The Council for Mass Media (CMM) is a self-regulating committee established by publishers and journalists in the field of mass communication for the purpose of interpreting good professional practice and defending the freedom of speech and publication. The Council also addresses the methods by which journalists acquire their information. The Council does not exercise legal jurisdiction or public authority. Its decisions are, however, closely followed and observed. This is also true in other countries that have media councils that serve a similar function to the CMM. (Julkisen sanan neuvoston, 2020a)

Anyone can file a complaint with the CMM for a “breach of good professional practice by the press, radio or television”, in addition to published content on online media (Julkisen sanan neuvoston, 2020a). The complainant can be an indirect party. However , consent must be obtain from the affected person for that complaint to be carried forward (Ibid.). Once a decision has been passed, it must be published on the offending party’s platform, and if not, it will “be otherwise made public” (the website does not specify how; (Ibid.). Although the website does not specify which media, it states that the “majority” of the country’s media has signed the “Council’s Basic Agreement”, which means that they will adhere to and honour the procedures of the CMM (Ibid.). If a situation requires it, where “important principles” need to be revisited, the CMM is able to also independently investigate an issue or topic (Ibid.).

The CMM acknowledges that it is regarded as an example or model for other countries, as to how an independent press council should work and function (Julkisen sanan neuvoston, 2020e). It cites the reason for this being that it covers Finnish media, including news media, women’s magazines, radio stations, children’s magazines, and political party newspapers; and due to this encompassing reach, the media context creates the setting for Finnish media to “operate freely and responsibly at the same time” (Ibid.). Another reason is the relatively low number of decisions (“verdicts”) that it passes, with only 38 decisions issued out of 468 complaints in 2016 (Ibid.). A last reason it cites for the high standard is because the standard of journalistic practice is high, where mistakes are acknowledged and corrected and promising to honour the CMM’s Guidelines for Journalists, which has clauses like a commitment against propagating misinformation, which means that “when the media regulate themselves, the authorities and the courts do not need to intervene” (Ibid.).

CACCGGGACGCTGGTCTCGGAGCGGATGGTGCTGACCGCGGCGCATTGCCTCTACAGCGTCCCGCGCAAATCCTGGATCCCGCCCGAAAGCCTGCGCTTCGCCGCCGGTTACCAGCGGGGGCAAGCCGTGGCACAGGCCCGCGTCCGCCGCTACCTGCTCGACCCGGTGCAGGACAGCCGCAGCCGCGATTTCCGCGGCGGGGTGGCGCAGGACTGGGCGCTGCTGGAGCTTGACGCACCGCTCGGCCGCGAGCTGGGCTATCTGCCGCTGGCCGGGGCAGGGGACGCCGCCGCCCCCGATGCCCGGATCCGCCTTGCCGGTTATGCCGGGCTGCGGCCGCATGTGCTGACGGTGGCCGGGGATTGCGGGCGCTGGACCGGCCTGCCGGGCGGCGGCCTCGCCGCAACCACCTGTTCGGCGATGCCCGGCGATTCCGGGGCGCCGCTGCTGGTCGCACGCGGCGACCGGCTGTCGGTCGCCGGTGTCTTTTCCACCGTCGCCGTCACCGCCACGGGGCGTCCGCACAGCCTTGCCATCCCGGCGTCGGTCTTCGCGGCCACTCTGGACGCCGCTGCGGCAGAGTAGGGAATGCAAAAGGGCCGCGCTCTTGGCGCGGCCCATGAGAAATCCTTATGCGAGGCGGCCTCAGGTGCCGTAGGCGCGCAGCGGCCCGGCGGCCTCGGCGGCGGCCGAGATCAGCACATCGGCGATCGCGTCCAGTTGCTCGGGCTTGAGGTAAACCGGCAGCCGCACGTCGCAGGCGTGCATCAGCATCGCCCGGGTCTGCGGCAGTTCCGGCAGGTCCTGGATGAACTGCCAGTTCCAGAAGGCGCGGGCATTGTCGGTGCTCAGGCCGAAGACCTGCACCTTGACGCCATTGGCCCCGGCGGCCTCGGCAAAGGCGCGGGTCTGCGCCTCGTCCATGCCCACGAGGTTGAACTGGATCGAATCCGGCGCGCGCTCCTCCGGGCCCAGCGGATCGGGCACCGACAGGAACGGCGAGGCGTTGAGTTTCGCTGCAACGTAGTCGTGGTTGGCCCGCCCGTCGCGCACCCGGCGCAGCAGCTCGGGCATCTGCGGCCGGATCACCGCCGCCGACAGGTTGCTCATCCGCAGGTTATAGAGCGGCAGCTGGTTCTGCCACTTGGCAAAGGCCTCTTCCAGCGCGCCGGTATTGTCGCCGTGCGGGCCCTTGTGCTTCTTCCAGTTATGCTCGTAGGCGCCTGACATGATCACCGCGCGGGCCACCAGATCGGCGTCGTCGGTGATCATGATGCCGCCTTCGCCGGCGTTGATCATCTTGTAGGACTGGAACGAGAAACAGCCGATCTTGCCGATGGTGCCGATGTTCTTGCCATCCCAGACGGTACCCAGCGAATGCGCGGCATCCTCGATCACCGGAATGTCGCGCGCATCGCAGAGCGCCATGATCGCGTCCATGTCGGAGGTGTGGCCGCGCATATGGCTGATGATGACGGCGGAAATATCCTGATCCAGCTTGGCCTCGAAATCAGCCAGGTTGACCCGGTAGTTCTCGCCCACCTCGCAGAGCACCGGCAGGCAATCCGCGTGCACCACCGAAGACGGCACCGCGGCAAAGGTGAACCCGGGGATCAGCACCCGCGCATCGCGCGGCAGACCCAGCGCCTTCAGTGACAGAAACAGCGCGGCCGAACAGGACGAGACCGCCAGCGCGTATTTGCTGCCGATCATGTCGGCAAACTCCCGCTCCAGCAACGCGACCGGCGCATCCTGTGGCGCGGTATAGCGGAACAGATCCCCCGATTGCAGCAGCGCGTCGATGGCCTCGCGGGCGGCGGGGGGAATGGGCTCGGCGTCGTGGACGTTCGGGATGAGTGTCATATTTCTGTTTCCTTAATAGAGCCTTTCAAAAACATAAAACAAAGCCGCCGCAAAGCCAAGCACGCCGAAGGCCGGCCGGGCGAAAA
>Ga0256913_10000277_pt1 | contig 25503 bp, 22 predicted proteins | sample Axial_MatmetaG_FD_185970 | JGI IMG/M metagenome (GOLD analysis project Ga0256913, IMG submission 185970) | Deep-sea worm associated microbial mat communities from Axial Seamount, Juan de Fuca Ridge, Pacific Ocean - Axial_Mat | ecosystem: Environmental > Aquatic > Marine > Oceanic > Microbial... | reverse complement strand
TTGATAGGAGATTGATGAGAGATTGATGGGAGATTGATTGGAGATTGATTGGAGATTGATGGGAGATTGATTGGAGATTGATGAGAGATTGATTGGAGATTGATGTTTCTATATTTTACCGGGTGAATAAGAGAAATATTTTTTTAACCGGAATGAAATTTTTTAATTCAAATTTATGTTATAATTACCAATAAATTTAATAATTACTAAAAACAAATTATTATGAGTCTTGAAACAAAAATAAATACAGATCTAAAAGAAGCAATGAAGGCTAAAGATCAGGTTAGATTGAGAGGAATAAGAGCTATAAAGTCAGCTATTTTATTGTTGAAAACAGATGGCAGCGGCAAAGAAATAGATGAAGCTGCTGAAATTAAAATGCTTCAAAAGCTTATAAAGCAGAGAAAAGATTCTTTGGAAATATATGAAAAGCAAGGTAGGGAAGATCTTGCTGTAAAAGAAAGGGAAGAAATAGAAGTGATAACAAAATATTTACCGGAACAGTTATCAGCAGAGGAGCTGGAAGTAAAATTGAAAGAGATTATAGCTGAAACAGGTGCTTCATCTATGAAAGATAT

The CMM meets once a month with all fourteen members of the council (Julkisen sanan neuvoston, 2020b). The Chairman is the first member, followed thirteen members, all of whom serve a three-year term (Julkisen sanan neuvoston, 2008). The Chairman is selected by the Managing Group of The Council for Mass Media, and the thirteen members are split between eight members representing different areas of the media (selected by the Managing Group_ and five members represent the public (selected by the CMM; Ibid.). The CMM takes around five months to handle each case, and the complaint must be registered within three month of the alleged infraction (Ibid.).

A typical complaint to the CMM is with regards to advertising, where ads resemble journalistic content in both print and online materials; the latter meaning that the CMM also takes complaints about blogs (Julkisen sanan neuvoston, 2020c). A “Statement on marking news automation and personalization” was approved by the CMM at its meeting from October 30th, 2019, which aimed to “define the use of algorithmic tools as part of journalistic work and to assure the public that media outlets act responsibly and transparently while using algorithms”, where “media outlets use algorithmic tools in a manner that safeguards the public’s access to diverse information about the world” (Julkisen sanan neuvoston, 2020d). Very briefly, the Danish press council meets every other year with the other Nordic press councils from Finland, Norway, and Sweden (Pressenævnet, 2016). The Finnish press council will host the next meeting of Nordic press councils in 2020 (Pressenævnet, 2018). Further details about the press council can be reviewed on the webpage called “Basic Agreement”, which was signed by the CMM’s Managing Group consisting of eight major organisations (Julkisen sanan neuvoston, 2015).[3]